Diabetes mellitus is a complex metabolic disorder and is considered a fast-growing global health problem. Type 2 diabetes (T2D) represents the majority of total diabetes prevalence and β-cell dysfunction has been described as a crucial point for this disease development and progression. To date, all of the common anti-hyperglycaemic drugs used for diabetes management cause undesirable side effects or problems with long-term efficacy or safety and the development of alternative approaches for the prevention as well as for the treatment of T2D might be a valuable solution to meet this rising demand. In this regards, numerous epidemiological studies indicate that exposure to certain polyphenol compounds is associated with the prevention of chronic diseases, including diabetes. Here, we review growing evidence suggesting that polyphenols can modulate the activity of various molecular targets, which are known to control β-cell function, involved in the development and the progression of this diabetes. The protective effects of polyphenols on β-cell function is reported with a particular focus on the mechanism of action behind polyphenol putative bioactivity. Animal and in vitro studies selected in this review, reporting about both flavonoid and non-flavonoid compounds, highlight the direct action of polyphenols on pancreatic β-cells, stimulating insulin secretion through the activation of specific cellular targets and protecting these cells from damages mediated by oxidative stress and inflammation, both typically elevated in diabetes. Some of the reviewed studies describe polyphenol effects comparable to those exerted by many drugs commonly used in diabetes treatment, and, in some occasions, synergistic polyphenol-drug interactions. Finally, future studies need to be addressed to the effects of specific polyphenol human and microbial metabolites, which are still poorly studied, in order to better define the preventive and therapeutic approach to contrast β-cell failure and diabetes progression.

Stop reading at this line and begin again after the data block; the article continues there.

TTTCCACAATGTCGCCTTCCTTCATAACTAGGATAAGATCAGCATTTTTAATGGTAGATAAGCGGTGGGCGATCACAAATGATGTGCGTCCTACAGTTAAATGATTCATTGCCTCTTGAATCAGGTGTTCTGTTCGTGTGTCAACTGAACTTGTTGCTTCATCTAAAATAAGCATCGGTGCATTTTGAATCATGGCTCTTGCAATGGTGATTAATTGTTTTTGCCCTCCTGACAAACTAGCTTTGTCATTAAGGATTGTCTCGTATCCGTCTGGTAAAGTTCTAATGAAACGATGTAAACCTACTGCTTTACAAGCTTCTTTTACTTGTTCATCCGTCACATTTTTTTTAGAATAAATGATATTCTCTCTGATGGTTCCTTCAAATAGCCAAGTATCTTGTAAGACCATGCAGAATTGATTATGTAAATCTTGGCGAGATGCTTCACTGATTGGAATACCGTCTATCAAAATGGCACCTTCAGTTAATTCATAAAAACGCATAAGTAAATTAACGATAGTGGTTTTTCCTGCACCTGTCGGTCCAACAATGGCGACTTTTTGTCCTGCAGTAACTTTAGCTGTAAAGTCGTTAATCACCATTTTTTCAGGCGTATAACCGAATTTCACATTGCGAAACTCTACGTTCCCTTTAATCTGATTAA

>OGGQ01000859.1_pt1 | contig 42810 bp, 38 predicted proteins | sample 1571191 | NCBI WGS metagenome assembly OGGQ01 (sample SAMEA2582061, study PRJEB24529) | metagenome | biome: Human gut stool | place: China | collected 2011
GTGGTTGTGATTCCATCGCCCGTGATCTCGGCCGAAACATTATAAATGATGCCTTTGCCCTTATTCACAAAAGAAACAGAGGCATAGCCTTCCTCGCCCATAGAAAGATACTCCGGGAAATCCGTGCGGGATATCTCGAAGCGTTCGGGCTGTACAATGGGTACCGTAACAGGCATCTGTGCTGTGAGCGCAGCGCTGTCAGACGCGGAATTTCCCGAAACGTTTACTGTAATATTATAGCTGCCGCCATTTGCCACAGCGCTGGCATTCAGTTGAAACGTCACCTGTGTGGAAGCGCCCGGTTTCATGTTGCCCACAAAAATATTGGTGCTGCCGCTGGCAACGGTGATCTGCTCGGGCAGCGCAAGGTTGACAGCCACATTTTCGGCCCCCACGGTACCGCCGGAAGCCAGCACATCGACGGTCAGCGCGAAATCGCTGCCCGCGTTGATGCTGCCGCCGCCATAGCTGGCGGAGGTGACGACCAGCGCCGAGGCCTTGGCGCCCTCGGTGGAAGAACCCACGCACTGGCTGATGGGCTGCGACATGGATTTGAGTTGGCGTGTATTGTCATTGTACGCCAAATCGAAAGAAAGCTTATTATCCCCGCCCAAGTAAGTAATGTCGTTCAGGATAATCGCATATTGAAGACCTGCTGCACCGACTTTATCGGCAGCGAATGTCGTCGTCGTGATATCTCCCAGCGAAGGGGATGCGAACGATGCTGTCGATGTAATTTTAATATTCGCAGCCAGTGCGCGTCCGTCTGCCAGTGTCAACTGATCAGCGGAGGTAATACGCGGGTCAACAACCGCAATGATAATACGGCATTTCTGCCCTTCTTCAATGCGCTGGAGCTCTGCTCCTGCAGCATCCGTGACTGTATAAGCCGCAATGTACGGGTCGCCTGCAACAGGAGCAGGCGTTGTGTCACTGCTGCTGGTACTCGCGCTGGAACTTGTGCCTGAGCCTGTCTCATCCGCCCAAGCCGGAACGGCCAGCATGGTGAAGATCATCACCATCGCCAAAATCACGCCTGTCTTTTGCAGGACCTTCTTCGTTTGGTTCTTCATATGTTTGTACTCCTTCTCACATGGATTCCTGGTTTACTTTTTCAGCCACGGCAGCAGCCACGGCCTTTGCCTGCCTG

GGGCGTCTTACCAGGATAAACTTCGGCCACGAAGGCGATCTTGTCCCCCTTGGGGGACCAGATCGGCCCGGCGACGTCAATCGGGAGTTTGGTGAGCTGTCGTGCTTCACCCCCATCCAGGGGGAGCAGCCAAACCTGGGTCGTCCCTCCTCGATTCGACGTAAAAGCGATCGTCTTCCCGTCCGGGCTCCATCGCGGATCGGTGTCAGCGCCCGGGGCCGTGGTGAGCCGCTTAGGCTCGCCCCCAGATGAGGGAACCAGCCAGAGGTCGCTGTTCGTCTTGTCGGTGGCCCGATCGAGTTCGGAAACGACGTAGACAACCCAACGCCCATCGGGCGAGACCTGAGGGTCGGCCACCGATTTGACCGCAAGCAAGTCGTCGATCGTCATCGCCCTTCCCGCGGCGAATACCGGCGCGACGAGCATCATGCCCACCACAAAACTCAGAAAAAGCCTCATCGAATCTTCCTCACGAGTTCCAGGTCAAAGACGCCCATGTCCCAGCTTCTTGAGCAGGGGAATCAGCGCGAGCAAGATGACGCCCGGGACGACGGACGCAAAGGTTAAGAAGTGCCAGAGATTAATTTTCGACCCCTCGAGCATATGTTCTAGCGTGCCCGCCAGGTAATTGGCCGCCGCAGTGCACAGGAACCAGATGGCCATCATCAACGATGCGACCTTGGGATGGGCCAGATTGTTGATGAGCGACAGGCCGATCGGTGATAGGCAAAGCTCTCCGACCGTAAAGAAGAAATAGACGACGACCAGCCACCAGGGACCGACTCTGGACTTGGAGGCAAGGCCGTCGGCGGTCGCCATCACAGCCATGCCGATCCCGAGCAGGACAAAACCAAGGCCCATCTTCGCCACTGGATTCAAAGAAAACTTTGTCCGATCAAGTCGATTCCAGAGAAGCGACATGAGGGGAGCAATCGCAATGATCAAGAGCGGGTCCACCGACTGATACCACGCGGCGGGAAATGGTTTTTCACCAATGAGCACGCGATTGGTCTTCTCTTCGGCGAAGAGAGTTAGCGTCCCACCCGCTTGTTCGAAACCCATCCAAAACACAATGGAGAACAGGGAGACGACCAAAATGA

- Insulin secretion
- β-cell protection